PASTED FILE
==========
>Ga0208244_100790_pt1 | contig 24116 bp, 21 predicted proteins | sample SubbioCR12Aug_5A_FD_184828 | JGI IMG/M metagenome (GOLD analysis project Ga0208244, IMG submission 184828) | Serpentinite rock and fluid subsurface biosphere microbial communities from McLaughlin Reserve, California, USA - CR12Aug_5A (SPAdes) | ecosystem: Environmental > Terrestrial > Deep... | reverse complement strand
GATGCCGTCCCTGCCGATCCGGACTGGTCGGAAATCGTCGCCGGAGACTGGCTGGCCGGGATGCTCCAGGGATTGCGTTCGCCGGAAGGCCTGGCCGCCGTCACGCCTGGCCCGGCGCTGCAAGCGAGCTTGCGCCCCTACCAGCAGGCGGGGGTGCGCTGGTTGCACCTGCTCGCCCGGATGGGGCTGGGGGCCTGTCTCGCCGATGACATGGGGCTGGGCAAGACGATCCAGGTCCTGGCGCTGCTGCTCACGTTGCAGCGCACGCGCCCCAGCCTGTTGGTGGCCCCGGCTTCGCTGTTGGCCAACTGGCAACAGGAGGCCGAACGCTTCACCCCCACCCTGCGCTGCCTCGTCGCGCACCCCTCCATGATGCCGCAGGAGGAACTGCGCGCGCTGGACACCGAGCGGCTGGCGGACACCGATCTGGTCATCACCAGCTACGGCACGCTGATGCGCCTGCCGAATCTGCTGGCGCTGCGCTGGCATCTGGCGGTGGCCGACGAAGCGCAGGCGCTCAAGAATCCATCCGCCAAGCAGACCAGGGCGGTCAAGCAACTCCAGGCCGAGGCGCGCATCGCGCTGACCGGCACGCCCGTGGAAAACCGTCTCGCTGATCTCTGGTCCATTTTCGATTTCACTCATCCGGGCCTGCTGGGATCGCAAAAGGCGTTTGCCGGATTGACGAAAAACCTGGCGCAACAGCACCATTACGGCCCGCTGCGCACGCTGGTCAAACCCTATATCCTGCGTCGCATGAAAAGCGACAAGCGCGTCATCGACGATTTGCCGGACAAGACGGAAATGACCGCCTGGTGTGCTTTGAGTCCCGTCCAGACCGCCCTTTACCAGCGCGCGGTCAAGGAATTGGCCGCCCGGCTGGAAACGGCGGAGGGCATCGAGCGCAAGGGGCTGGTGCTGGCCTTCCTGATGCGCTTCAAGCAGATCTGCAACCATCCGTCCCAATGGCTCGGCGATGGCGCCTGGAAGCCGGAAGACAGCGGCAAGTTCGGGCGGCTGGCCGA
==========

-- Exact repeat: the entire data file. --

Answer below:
>Ga0208244_100790_pt1 | contig 24116 bp, 21 predicted proteins | sample SubbioCR12Aug_5A_FD_184828 | JGI IMG/M metagenome (GOLD analysis project Ga0208244, IMG submission 184828) | Serpentinite rock and fluid subsurface biosphere microbial communities from McLaughlin Reserve, California, USA - CR12Aug_5A (SPAdes) | ecosystem: Environmental > Terrestrial > Deep... | reverse complement strand
GATGCCGTCCCTGCCGATCCGGACTGGTCGGAAATCGTCGCCGGAGACTGGCTGGCCGGGATGCTCCAGGGATTGCGTTCGCCGGAAGGCCTGGCCGCCGTCACGCCTGGCCCGGCGCTGCAAGCGAGCTTGCGCCCCTACCAGCAGGCGGGGGTGCGCTGGTTGCACCTGCTCGCCCGGATGGGGCTGGGGGCCTGTCTCGCCGATGACATGGGGCTGGGCAAGACGATCCAGGTCCTGGCGCTGCTGCTCACGTTGCAGCGCACGCGCCCCAGCCTGTTGGTGGCCCCGGCTTCGCTGTTGGCCAACTGGCAACAGGAGGCCGAACGCTTCACCCCCACCCTGCGCTGCCTCGTCGCGCACCCCTCCATGATGCCGCAGGAGGAACTGCGCGCGCTGGACACCGAGCGGCTGGCGGACACCGATCTGGTCATCACCAGCTACGGCACGCTGATGCGCCTGCCGAATCTGCTGGCGCTGCGCTGGCATCTGGCGGTGGCCGACGAAGCGCAGGCGCTCAAGAATCCATCCGCCAAGCAGACCAGGGCGGTCAAGCAACTCCAGGCCGAGGCGCGCATCGCGCTGACCGGCACGCCCGTGGAAAACCGTCTCGCTGATCTCTGGTCCATTTTCGATTTCACTCATCCGGGCCTGCTGGGATCGCAAAAGGCGTTTGCCGGATTGACGAAAAACCTGGCGCAACAGCACCATTACGGCCCGCTGCGCACGCTGGTCAAACCCTATATCCTGCGTCGCATGAAAAGCGACAAGCGCGTCATCGACGATTTGCCGGACAAGACGGAAATGACCGCCTGGTGTGCTTTGAGTCCCGTCCAGACCGCCCTTTACCAGCGCGCGGTCAAGGAATTGGCCGCCCGGCTGGAAACGGCGGAGGGCATCGAGCGCAAGGGGCTGGTGCTGGCCTTCCTGATGCGCTTCAAGCAGATCTGCAACCATCCGTCCCAATGGCTCGGCGATGGCGCCTGGAAGCCGGAAGACAGCGGCAAGTTCGGGCGGCTGGCCGA